Zients will enter the role at a difficult moment. The White House is staring down myriad Republican-led investigations in the House, as well as a high-stakes fight over the debt ceiling. He also inherits a special counsel investigation into Biden’s handling of classified documents recently discovered in his former office in Washington and private home in Wilmington.

Klain’s biggest legacy is the raft of landmark bills passed under Biden, which included trillions in new spending. With Republicans now in charge of the House, the next two years will be much more about implementing that legislation. That might be where Zients’ experience comes most in handy: In addition to managing the COVID-19 response under Biden, Zients served in roles at the Office of Management and Budget and National Economic Council under President Obama and helped fix

“Watching him run a project is like watching Lebron. He’s so good,” one White House official said of Zients’ work.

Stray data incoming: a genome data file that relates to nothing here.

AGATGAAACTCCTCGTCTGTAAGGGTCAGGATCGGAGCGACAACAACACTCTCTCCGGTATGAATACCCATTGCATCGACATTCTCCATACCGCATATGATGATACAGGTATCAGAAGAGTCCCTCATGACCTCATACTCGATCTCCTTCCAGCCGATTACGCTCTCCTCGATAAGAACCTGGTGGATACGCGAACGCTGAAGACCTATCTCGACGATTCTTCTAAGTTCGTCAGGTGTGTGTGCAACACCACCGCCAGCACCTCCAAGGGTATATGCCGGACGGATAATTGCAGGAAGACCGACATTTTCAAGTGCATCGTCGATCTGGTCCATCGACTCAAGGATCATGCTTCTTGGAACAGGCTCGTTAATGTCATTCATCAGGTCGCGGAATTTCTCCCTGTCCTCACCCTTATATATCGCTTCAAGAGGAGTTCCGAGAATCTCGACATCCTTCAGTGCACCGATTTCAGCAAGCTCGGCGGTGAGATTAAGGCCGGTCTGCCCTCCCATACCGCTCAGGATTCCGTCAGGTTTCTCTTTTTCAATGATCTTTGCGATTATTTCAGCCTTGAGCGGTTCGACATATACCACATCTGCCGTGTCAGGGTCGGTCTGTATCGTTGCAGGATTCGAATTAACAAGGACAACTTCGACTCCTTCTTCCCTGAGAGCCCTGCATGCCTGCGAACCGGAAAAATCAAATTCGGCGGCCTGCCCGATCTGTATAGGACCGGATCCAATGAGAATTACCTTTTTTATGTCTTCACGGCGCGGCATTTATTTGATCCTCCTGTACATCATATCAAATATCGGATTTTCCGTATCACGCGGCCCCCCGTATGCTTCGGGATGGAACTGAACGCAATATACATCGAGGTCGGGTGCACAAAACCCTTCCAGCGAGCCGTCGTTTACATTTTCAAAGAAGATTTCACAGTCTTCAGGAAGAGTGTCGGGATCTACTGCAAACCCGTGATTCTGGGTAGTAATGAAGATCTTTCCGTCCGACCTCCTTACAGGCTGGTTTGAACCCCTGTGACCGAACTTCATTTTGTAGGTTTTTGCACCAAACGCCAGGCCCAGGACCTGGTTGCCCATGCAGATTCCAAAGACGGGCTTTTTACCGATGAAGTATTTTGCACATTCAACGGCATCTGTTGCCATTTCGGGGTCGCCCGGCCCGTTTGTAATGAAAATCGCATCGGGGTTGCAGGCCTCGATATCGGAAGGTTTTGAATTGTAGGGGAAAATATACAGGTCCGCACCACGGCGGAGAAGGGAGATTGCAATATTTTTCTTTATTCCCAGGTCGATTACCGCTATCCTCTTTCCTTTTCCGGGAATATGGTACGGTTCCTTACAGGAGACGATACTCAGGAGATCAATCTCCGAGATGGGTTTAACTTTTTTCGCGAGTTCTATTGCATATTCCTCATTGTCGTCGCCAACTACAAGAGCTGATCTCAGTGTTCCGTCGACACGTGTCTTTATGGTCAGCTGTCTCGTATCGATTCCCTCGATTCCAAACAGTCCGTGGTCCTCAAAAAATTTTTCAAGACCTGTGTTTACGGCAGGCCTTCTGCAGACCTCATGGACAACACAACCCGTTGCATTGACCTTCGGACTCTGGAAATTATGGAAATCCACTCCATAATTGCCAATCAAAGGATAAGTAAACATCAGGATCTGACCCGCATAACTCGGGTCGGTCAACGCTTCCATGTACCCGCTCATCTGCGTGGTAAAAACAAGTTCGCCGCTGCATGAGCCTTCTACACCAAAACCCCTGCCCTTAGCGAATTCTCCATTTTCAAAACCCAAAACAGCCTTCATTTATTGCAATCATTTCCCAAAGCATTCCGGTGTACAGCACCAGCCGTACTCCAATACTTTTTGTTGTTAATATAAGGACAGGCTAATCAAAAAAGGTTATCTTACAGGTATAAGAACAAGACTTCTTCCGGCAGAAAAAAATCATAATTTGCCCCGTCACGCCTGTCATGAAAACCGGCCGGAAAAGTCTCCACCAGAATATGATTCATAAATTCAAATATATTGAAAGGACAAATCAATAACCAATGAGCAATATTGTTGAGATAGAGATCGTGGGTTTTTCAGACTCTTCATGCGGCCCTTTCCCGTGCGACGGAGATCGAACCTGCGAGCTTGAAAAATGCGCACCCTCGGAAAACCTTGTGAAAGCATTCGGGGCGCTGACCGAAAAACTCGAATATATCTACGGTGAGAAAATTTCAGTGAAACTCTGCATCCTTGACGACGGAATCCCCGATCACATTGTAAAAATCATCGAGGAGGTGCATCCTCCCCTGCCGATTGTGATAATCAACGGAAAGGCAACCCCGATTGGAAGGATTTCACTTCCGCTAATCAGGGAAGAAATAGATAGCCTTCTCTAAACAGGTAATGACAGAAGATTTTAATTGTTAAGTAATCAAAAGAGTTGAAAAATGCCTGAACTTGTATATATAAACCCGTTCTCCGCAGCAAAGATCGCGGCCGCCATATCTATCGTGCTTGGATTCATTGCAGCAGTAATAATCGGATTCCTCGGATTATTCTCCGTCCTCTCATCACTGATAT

Klain played a key role as liaison between Biden and progressives and some on the left are worried that his replacement will jeopardize the policy gains they made together.

They’re especially livid at Zients’ corporate experience, which includes a turn on Facebook’s board of directors. The American Prospect, a progressive magazine, ran a story last year alleging that Zients made a lot of money by investing in healthcare companies that engaged in suspect practices.

Jeff Hauser, who runs the Revolving Door Project, warned in a statement that Biden is risking his legacy by tapping Zients as his next chief of staff and that the corporate behavior the administration should target “are the practices that have made Zients rich.”

Progressives on Capitol Hill aren’t turning a cold shoulder to Zients just yet, though.